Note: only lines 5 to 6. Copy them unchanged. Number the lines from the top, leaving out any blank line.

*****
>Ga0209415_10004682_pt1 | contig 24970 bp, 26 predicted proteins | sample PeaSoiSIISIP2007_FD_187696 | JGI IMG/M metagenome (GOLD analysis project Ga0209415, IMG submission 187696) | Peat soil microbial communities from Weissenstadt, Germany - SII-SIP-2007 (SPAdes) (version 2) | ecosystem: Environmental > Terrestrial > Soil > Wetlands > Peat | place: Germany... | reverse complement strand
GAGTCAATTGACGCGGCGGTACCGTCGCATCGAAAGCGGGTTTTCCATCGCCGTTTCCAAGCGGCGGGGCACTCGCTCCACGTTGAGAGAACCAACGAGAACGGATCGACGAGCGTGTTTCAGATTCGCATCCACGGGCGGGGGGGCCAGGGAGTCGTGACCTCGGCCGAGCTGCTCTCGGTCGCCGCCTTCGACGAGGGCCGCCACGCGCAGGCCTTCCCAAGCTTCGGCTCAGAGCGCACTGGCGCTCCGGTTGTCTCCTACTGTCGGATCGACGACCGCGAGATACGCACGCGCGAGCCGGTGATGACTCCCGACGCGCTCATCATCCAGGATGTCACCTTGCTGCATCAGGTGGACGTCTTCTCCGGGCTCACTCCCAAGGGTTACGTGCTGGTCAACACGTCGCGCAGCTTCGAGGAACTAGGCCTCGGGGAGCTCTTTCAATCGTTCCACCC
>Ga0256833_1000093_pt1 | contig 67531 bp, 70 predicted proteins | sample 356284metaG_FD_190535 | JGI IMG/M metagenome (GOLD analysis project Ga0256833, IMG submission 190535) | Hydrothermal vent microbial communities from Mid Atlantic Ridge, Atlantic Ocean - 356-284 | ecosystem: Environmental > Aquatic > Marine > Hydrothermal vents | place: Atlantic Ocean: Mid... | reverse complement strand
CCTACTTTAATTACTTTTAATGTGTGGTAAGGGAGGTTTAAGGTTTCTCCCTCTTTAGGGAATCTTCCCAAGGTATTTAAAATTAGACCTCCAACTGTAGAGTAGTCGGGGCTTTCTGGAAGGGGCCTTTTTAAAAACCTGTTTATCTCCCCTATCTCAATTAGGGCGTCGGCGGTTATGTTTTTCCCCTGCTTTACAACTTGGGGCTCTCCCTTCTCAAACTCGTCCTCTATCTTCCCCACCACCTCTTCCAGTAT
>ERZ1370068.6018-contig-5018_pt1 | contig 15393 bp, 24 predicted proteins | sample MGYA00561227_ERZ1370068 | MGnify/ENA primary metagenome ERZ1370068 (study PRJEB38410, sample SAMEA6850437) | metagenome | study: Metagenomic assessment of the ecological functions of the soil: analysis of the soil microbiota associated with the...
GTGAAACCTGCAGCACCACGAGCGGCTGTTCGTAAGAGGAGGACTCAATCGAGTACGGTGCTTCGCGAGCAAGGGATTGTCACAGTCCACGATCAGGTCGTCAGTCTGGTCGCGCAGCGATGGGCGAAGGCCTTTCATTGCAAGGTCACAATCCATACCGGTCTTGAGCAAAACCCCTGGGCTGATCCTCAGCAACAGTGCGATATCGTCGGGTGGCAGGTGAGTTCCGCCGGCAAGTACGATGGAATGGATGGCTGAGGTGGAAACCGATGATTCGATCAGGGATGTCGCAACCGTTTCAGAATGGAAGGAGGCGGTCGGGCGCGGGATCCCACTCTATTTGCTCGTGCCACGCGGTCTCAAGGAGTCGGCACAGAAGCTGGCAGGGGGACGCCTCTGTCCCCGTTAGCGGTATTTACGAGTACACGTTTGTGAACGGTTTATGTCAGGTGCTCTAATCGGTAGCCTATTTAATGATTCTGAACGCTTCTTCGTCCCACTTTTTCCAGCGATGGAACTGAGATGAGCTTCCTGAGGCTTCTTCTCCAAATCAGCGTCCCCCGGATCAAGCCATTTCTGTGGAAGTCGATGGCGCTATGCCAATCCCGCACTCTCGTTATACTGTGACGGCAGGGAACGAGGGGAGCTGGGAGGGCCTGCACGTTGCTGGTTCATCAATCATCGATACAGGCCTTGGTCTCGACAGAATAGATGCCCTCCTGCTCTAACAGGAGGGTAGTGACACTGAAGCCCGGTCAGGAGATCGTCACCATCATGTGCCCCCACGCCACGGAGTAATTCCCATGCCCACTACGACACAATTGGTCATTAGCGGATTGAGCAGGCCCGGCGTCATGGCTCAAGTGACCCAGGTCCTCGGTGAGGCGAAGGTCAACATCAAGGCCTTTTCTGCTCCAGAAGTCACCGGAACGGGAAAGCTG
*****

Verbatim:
>ERZ1370068.6018-contig-5018_pt1 | contig 15393 bp, 24 predicted proteins | sample MGYA00561227_ERZ1370068 | MGnify/ENA primary metagenome ERZ1370068 (study PRJEB38410, sample SAMEA6850437) | metagenome | study: Metagenomic assessment of the ecological functions of the soil: analysis of the soil microbiota associated with the...
GTGAAACCTGCAGCACCACGAGCGGCTGTTCGTAAGAGGAGGACTCAATCGAGTACGGTGCTTCGCGAGCAAGGGATTGTCACAGTCCACGATCAGGTCGTCAGTCTGGTCGCGCAGCGATGGGCGAAGGCCTTTCATTGCAAGGTCACAATCCATACCGGTCTTGAGCAAAACCCCTGGGCTGATCCTCAGCAACAGTGCGATATCGTCGGGTGGCAGGTGAGTTCCGCCGGCAAGTACGATGGAATGGATGGCTGAGGTGGAAACCGATGATTCGATCAGGGATGTCGCAACCGTTTCAGAATGGAAGGAGGCGGTCGGGCGCGGGATCCCACTCTATTTGCTCGTGCCACGCGGTCTCAAGGAGTCGGCACAGAAGCTGGCAGGGGGACGCCTCTGTCCCCGTTAGCGGTATTTACGAGTACACGTTTGTGAACGGTTTATGTCAGGTGCTCTAATCGGTAGCCTATTTAATGATTCTGAACGCTTCTTCGTCCCACTTTTTCCAGCGATGGAACTGAGATGAGCTTCCTGAGGCTTCTTCTCCAAATCAGCGTCCCCCGGATCAAGCCATTTCTGTGGAAGTCGATGGCGCTATGCCAATCCCGCACTCTCGTTATACTGTGACGGCAGGGAACGAGGGGAGCTGGGAGGGCCTGCACGTTGCTGGTTCATCAATCATCGATACAGGCCTTGGTCTCGACAGAATAGATGCCCTCCTGCTCTAACAGGAGGGTAGTGACACTGAAGCCCGGTCAGGAGATCGTCACCATCATGTGCCCCCACGCCACGGAGTAATTCCCATGCCCACTACGACACAATTGGTCATTAGCGGATTGAGCAGGCCCGGCGTCATGGCTCAAGTGACCCAGGTCCTCGGTGAGGCGAAGGTCAACATCAAGGCCTTTTCTGCTCCAGAAGTCACCGGAACGGGAAAGCTG